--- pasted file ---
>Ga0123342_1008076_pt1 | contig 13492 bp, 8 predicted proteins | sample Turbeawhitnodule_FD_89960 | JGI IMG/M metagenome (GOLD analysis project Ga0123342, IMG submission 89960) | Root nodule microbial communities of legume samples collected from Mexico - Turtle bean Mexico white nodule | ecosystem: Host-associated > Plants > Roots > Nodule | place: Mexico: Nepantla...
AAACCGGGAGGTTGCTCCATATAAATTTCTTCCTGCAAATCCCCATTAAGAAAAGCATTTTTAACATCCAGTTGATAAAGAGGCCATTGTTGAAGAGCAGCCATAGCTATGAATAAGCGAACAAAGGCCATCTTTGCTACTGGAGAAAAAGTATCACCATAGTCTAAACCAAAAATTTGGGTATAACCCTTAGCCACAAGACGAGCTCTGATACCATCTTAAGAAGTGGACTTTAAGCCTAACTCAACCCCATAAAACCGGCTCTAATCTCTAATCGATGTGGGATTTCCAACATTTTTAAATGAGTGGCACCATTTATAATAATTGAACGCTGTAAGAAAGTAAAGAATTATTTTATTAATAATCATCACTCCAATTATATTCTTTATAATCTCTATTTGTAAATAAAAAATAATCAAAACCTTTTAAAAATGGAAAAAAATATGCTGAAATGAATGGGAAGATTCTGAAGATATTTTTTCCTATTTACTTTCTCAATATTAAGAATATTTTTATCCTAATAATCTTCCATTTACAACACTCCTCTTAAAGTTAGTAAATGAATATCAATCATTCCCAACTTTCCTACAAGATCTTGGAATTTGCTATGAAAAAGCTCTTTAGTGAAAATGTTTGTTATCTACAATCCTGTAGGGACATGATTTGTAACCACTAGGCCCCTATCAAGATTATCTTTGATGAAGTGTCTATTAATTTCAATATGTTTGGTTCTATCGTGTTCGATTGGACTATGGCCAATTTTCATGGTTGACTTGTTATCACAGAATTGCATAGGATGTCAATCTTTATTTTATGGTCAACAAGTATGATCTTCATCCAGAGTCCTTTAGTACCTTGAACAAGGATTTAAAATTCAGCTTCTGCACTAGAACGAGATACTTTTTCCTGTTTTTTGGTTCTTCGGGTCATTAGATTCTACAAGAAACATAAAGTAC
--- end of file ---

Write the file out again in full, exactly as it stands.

>Ga0123342_1008076_pt1 | contig 13492 bp, 8 predicted proteins | sample Turbeawhitnodule_FD_89960 | JGI IMG/M metagenome (GOLD analysis project Ga0123342, IMG submission 89960) | Root nodule microbial communities of legume samples collected from Mexico - Turtle bean Mexico white nodule | ecosystem: Host-associated > Plants > Roots > Nodule | place: Mexico: Nepantla...
AAACCGGGAGGTTGCTCCATATAAATTTCTTCCTGCAAATCCCCATTAAGAAAAGCATTTTTAACATCCAGTTGATAAAGAGGCCATTGTTGAAGAGCAGCCATAGCTATGAATAAGCGAACAAAGGCCATCTTTGCTACTGGAGAAAAAGTATCACCATAGTCTAAACCAAAAATTTGGGTATAACCCTTAGCCACAAGACGAGCTCTGATACCATCTTAAGAAGTGGACTTTAAGCCTAACTCAACCCCATAAAACCGGCTCTAATCTCTAATCGATGTGGGATTTCCAACATTTTTAAATGAGTGGCACCATTTATAATAATTGAACGCTGTAAGAAAGTAAAGAATTATTTTATTAATAATCATCACTCCAATTATATTCTTTATAATCTCTATTTGTAAATAAAAAATAATCAAAACCTTTTAAAAATGGAAAAAAATATGCTGAAATGAATGGGAAGATTCTGAAGATATTTTTTCCTATTTACTTTCTCAATATTAAGAATATTTTTATCCTAATAATCTTCCATTTACAACACTCCTCTTAAAGTTAGTAAATGAATATCAATCATTCCCAACTTTCCTACAAGATCTTGGAATTTGCTATGAAAAAGCTCTTTAGTGAAAATGTTTGTTATCTACAATCCTGTAGGGACATGATTTGTAACCACTAGGCCCCTATCAAGATTATCTTTGATGAAGTGTCTATTAATTTCAATATGTTTGGTTCTATCGTGTTCGATTGGACTATGGCCAATTTTCATGGTTGACTTGTTATCACAGAATTGCATAGGATGTCAATCTTTATTTTATGGTCAACAAGTATGATCTTCATCCAGAGTCCTTTAGTACCTTGAACAAGGATTTAAAATTCAGCTTCTGCACTAGAACGAGATACTTTTTCCTGTTTTTTGGTTCTTCGGGTCATTAGATTCTACAAGAAACATAAAGTAC